“If I were to come into this world a second time, I would still choose boxing,” Fatma Hajizadeh says, her eyes alight with excitement. She is a Finnish boxing champion, who is originally from Afghanistan.
Fatma arrived from Turkey to Finland with her family through the resettlement system in 2005. The family settled in Rovaniemi, and soon Fatma’s day-to-day was busy with Finnish-language studies, followed by which she graduated as a practical nurse and later as a nurse. Alongside the challenging but rewarding job, Fatma’s core passion – boxing – has been part of her life for many years. She had followed the sport for a long time but did not initially know how to get involved. In 2013, Fatma’s father took her to meet an Iranian coach and, as she says it: “There was no looking back after that.”
“The coach told me that boxing takes a lot of time and commitment. I said that I was more than ready, and I remember him giving me my first gloves and a pair of red shorts. I was very impatient and, after only three months of practice, I wanted to demonstrate my skills and participate in a match,” Fatma laughs.
Thanks to her persistent training, Fatma was accepted into the Rovaniemen Reipas team, where she found belief in her abilities and potential. Fatma practiced and fought as a member of the team for roughly seven years, after which it was time to head to Helsinki to find a new home base. Before her move, Fatma visited a number of teams and coaches in Helsinki to observe the practice sessions. After witnessing Risto Heinonen’s coaching, Fatma knew immediately who her next coach would be.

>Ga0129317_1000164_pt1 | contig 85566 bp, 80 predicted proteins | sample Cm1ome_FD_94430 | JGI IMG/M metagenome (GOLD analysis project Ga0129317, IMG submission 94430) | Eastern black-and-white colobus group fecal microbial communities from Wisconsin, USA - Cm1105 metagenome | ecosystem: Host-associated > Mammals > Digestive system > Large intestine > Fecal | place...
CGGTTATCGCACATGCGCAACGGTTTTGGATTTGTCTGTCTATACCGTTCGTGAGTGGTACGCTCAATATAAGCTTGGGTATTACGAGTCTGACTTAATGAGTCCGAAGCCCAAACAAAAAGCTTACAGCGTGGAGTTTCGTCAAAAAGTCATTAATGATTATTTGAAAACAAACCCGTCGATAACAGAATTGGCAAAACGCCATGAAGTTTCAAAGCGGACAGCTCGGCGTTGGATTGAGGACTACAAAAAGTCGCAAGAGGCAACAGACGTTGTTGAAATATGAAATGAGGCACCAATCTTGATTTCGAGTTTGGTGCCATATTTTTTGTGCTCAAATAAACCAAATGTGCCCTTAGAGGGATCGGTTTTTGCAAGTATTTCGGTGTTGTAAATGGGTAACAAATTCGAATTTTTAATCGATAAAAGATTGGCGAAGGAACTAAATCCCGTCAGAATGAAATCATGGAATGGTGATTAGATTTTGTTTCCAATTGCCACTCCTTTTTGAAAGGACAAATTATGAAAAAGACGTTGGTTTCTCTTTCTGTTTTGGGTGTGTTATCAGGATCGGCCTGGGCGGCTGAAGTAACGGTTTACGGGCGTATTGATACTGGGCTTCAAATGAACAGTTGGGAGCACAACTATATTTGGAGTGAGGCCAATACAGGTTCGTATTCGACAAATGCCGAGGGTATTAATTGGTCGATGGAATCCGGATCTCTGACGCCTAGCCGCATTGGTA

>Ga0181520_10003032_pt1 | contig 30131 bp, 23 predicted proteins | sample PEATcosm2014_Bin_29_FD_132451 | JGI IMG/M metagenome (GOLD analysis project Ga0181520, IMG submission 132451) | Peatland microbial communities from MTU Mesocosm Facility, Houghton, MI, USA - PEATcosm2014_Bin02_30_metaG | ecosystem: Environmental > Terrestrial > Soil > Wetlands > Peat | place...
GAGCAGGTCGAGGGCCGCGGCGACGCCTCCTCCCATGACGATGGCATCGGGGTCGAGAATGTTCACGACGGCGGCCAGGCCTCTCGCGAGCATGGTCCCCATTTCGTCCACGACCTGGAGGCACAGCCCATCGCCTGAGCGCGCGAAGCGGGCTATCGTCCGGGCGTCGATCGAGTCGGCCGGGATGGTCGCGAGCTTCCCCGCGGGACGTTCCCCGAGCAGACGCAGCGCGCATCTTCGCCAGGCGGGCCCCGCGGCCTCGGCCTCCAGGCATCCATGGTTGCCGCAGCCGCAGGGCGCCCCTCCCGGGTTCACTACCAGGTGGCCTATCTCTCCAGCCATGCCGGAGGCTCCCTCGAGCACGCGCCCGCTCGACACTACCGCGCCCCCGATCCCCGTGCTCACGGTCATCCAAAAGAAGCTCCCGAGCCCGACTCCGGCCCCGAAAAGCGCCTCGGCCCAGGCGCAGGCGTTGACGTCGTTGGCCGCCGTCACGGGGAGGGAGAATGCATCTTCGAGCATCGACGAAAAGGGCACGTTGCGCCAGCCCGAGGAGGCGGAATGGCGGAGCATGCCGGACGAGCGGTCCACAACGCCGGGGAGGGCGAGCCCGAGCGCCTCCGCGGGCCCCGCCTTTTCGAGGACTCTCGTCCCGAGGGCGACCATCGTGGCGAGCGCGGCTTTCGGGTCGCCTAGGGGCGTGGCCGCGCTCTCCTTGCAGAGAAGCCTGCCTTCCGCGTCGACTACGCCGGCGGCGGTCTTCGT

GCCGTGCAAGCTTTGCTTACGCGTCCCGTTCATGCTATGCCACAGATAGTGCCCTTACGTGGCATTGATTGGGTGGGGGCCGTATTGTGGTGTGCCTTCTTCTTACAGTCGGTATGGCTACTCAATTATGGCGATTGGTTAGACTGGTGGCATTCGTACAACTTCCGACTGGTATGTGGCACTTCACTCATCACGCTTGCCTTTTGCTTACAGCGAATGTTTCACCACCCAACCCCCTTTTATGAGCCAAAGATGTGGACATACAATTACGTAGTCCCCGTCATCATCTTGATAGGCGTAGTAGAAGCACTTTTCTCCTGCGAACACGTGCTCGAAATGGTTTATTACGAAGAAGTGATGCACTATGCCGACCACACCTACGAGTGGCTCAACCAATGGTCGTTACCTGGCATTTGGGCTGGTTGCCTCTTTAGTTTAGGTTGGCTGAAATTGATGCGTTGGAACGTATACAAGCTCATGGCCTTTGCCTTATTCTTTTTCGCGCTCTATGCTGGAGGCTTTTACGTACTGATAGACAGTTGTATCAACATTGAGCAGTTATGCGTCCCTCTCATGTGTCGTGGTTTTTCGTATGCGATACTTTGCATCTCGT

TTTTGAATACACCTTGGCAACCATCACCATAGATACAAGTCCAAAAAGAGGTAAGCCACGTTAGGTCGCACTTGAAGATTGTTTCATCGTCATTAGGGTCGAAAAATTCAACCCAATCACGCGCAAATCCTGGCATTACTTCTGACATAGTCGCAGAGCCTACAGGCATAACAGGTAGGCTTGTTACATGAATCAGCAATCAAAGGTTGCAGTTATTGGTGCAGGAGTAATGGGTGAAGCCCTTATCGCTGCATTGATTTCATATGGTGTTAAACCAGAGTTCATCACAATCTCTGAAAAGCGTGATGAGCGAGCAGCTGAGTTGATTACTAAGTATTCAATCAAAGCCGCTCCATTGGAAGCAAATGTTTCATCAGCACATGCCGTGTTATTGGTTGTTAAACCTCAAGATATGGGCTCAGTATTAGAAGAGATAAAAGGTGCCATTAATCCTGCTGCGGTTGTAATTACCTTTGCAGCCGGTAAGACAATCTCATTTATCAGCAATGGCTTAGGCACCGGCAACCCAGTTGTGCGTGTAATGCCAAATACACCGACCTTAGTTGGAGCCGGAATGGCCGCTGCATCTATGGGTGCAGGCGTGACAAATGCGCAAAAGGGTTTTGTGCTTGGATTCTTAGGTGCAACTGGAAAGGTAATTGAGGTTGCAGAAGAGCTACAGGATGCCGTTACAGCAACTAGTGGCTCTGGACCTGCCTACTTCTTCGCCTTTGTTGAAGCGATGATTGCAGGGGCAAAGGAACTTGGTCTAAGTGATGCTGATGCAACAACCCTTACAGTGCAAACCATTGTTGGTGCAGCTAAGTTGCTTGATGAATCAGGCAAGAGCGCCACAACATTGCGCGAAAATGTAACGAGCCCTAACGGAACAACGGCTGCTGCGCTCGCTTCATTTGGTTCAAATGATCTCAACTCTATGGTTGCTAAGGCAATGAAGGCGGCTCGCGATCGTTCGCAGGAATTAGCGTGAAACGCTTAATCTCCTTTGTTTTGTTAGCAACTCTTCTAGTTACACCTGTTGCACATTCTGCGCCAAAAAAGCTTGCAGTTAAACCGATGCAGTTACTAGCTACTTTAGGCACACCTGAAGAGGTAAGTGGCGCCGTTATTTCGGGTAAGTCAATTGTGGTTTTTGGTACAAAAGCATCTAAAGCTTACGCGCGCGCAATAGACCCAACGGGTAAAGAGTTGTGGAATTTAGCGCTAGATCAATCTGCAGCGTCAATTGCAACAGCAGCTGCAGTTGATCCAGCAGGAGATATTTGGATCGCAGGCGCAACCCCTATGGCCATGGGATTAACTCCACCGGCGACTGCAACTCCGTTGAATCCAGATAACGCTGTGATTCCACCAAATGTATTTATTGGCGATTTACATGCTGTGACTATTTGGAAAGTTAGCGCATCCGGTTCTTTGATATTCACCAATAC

“I met Risto for the first time in Kajaani when I fought one his trainees. Later on, I watched him lead some practice sessions in Helsinki. I saw what a kind, encouraging and understanding coach he was.”
The key is trust and being encountered
Since 2019, Fatma and Risto have trained together and toured in Finland and abroad in Latvia, Sweden, Estonia and Denmark. The shared boxing journey has involved an immense amount of work with both disappointments and victories along the way. No matter the circumstances, the pair’s shared vision and passion have never wavered over the years.
“Fatma is a strong and cheerful person who is always up to accepting challenges. She can also be stubborn sometimes, but that is actually a desirable quality in this tough sport,” Risto laughs.
“That’s true, we do disagree sometimes, but the trust between us is what has made this collaboration possible. During my journey with Risto, he has always supported me no matter what. Once when I was ready to quit, he fortunately talked me out of it,” Fatma recalls.
Risto was also ready to end his coaching career and, as he says it, hang up his gloves. Yet, after meeting Fatma he had the distinct feeling that there was still work to be done.
“I’m very happy he felt that way,” Fatma exclaims happily and adds: “Risto gave me a warm welcome so I felt right at home from the get-go. To him, it didn’t matter whether I was Finnish or foreign, which was very important to me. What solidified the emotional connection was that Risto and his wife came to my final match with Rovaniemen Reipas to cheer me on before my transfer to Viipurin nyrkkeilijät.”